cavity in a reptile) and the incision site will never heal.
When the shell has been cut
in a rectangular piece it is gently pried up with an
instrument called an elevator. There are muscular attachments
that are gently separated from the shell to allow the shell to
become completely free. The cut shell is living tissue and
needs careful handling. After it is removed it is kept moist
with sterile saline until it is replaced at the end of the
The next layer encountered
is the lining of the coelomic cavity. It is gently cut to give
full exposure to the organs in the cavity. The reddish areas
are the muscular attachments to the piece of shell that was
Internal organs can be
visualized easily through this large opening. These are loops
The bladder is gently exteriorized through
the hole in the shell. Dr. Ridgeway has made an incision into
the bladder and the stone is starting to bulge out.
Here is the culprit as it is being removed from
The bladder is usually filled with a sludge
like material. If the sludge is not removed healing will be
delayed and the potential for recurrence of the stone
increases. The larger clumps of sludge are removed with a
special instrument called an angle spoon. This high tech
instrument is made special in our lab by taking a regular
tablespoon and bending it.
The smaller pieces are suctioned after the
bladder has been flushed. This usually takes many flushings
with sterile saline. Only when the bladder has been thoroughly
flushed is it sutured back together.
A special suture material is used to close
the opening in the bladder. This suture is very strong yet
causes minimal tissue reaction, and will slowly dissolve over
The coelomic cavity is also flushed
copiously with warm sterile saline, then the fluid is
suctioned out. This process helps prevent an infection and
aids in the healing process. If an infection is sealed into
the coelomic cavity the outcome could be catastrophic.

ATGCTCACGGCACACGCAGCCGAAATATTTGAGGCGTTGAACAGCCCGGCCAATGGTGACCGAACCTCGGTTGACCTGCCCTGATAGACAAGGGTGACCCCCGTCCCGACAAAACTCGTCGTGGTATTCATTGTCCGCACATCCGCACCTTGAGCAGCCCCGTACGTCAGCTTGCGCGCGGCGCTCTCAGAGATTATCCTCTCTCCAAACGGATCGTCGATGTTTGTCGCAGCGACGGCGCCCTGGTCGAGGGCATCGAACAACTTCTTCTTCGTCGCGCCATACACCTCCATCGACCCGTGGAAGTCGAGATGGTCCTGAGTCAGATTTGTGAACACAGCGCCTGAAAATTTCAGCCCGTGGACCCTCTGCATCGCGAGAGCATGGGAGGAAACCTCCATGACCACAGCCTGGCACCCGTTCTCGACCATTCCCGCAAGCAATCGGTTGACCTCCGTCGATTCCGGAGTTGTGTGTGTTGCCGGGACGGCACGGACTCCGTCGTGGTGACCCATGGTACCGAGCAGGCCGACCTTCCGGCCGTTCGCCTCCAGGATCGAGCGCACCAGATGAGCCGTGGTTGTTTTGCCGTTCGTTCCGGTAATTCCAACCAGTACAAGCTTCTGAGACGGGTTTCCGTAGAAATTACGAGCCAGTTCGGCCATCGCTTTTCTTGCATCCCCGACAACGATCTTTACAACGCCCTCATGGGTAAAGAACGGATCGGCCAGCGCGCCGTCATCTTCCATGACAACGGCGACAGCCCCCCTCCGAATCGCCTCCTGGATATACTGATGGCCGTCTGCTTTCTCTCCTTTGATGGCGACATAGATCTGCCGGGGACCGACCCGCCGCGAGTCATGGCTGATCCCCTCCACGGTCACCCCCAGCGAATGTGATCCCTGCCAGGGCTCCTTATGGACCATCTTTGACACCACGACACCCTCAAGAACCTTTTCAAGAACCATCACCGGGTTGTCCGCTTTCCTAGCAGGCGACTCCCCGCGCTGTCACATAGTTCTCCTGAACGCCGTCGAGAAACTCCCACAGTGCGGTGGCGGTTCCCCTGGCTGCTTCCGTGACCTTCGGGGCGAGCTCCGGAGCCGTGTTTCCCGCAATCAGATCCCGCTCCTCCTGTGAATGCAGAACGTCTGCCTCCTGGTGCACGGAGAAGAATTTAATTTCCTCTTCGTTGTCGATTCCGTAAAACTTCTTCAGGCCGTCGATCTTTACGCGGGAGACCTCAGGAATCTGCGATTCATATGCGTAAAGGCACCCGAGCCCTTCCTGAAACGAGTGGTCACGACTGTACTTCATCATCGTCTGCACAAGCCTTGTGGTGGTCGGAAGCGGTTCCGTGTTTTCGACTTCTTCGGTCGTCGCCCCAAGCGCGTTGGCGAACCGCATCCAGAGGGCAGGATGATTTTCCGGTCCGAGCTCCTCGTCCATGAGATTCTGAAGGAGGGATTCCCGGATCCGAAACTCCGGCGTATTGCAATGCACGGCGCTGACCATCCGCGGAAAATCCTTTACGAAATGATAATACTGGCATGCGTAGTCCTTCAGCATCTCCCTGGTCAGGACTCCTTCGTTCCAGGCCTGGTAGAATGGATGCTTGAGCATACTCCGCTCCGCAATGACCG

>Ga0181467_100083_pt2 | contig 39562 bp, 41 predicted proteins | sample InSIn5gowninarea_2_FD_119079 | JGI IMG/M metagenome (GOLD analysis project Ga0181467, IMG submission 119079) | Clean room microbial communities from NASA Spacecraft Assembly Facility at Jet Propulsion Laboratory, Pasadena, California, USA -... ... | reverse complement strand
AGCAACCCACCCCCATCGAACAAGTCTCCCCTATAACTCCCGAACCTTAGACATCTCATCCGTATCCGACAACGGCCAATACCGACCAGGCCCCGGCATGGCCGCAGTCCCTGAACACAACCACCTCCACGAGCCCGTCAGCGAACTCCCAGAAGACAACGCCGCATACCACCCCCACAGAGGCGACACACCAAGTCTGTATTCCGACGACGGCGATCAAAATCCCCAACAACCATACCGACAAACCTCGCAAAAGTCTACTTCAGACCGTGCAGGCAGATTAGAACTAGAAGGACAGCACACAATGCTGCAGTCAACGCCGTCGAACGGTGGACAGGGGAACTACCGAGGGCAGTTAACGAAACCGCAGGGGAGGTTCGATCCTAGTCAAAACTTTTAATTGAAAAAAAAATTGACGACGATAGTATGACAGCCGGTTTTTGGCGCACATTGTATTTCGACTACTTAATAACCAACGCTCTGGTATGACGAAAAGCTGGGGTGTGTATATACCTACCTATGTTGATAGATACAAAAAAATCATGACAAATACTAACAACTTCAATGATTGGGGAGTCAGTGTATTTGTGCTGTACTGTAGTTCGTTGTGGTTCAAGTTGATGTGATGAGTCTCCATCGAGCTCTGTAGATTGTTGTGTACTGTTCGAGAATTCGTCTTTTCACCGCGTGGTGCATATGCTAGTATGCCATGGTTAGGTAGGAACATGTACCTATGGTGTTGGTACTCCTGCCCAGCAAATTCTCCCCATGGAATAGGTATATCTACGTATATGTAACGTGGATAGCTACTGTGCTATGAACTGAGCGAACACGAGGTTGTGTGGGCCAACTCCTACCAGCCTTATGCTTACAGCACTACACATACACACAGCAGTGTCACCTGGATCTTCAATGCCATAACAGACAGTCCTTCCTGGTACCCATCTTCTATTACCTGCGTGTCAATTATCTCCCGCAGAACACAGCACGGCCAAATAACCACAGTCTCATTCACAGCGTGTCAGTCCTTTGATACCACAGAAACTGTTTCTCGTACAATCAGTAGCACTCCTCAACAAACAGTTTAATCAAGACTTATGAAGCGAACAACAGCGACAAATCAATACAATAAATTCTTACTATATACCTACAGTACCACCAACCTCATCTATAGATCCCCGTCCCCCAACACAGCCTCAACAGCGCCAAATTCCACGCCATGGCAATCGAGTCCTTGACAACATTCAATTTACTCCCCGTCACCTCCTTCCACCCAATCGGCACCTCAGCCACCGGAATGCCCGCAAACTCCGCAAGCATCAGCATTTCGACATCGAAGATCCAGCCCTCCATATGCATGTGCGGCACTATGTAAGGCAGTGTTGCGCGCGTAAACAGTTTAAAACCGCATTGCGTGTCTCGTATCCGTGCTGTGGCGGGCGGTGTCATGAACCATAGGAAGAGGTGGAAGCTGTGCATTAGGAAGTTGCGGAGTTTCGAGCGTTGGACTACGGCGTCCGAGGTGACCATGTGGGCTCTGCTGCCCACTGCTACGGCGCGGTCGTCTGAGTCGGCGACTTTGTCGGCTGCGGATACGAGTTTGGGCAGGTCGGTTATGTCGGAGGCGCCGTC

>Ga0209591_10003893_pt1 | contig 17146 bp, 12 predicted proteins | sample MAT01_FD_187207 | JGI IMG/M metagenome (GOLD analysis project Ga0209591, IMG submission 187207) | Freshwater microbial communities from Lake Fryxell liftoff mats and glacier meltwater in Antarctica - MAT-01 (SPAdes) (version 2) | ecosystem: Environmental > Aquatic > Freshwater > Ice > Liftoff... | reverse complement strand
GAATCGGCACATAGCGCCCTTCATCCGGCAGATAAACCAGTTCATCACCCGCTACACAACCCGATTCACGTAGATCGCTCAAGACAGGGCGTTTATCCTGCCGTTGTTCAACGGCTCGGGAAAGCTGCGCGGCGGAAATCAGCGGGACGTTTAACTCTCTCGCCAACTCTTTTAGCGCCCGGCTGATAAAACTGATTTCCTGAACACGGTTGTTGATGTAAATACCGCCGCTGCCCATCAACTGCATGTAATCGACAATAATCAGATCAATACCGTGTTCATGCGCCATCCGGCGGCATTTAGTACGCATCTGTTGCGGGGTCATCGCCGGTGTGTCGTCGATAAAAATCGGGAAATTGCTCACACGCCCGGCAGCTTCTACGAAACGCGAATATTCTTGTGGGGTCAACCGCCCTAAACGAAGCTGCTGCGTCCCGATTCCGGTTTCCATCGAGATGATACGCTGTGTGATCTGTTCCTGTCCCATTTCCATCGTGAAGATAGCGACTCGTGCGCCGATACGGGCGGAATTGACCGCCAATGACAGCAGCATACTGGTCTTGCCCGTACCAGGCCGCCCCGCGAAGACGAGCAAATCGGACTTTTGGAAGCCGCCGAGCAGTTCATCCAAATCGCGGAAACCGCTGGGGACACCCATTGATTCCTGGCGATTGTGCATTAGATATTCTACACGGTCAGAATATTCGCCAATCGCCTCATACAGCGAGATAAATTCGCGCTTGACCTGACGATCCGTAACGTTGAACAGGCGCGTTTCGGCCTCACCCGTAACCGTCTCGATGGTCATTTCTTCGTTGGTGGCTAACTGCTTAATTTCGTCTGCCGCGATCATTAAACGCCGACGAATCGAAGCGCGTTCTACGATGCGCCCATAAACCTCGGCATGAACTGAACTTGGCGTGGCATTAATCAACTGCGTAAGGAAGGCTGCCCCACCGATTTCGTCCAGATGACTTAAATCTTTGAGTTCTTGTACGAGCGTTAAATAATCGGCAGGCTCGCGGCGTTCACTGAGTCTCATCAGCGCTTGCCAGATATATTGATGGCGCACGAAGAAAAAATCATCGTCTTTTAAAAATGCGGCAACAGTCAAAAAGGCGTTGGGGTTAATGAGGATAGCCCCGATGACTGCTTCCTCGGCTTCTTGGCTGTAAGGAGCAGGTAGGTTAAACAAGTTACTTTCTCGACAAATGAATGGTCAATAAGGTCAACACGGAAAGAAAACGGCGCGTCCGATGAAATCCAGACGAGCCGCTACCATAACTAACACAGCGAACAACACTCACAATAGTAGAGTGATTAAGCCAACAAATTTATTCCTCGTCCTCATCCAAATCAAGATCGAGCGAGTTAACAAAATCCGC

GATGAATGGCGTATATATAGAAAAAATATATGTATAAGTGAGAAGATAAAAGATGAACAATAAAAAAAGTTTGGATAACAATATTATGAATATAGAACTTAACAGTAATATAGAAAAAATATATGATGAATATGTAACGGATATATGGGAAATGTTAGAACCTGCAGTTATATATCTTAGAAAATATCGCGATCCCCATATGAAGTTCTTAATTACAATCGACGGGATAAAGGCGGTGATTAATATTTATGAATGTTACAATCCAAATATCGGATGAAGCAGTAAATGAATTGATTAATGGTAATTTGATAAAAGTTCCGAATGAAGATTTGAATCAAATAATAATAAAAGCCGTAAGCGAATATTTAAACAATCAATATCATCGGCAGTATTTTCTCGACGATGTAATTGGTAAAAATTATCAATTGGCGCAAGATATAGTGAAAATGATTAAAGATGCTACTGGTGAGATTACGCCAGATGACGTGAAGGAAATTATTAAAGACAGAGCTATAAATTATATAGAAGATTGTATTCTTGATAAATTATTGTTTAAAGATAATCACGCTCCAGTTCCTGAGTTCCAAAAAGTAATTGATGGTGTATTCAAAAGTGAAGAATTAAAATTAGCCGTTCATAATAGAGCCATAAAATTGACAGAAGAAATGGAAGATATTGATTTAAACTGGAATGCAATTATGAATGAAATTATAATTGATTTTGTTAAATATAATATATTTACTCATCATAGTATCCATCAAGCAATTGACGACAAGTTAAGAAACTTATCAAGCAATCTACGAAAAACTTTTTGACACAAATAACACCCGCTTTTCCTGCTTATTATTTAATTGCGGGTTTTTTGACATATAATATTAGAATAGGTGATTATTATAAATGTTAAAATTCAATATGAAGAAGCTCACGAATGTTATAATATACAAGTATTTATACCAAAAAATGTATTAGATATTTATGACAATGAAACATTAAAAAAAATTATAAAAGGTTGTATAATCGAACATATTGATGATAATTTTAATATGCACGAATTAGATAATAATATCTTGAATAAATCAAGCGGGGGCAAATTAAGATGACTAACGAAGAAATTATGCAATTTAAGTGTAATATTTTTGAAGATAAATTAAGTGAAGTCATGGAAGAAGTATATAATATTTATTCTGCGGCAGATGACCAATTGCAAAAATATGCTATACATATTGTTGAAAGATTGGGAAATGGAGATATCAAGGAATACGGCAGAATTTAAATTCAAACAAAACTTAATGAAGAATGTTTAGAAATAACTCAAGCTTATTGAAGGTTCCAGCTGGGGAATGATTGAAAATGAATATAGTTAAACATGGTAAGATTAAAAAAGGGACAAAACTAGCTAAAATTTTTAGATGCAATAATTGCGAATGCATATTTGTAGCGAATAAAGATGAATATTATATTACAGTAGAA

The incision made in the tissue lining the
cavity is sutured next, using the same type of suture material
as the bladder. The muscular attachments to the cut piece of
shell will gradually reestablish themselves to the underside
of the cut piece.
While all of this was going on the piece of
shell that was removed at the beginning of the surgery was
kept moist by wrapping it with sterile gauze soaked with
saline. Doctor R is removing the gauze before putting the cut
piece of shell back in place.
Now the fun of putting the shell back
together begins. The previously removed piece of shell is put
back into position and a piece of fiberglass is measured and
cut so that it just covers the cut piece of shell.
A special quick drying epoxy is poured on
the shell. Once this epoxy hardens it can not be removed or
reshaped, so we have to move fast.
It is spread evenly over the cut piece by
two assistants. When it gets tacky we are ready for the next
The fiberglass piece is placed over the
sticky epoxy and another layer of epoxy is poured over the
fiberglass and rapidly smoothed over the fiberglass.
The epoxy becomes firm within a few
minutes. During this time it is important that the tortoise
does not wake up or breathe deeply because the pressure in the
lungs will push the patch out.
Cellophane is put over the patch as it
dries for cleanliness and protection purposes
Here is our friend just waking up from
anesthesia. At this point we will give her a
and place her in a special room that maintains a temperature
of 85 degrees. She will stay in the hospital for a few days
until she is eating and active.
1. 生長停滯. 2.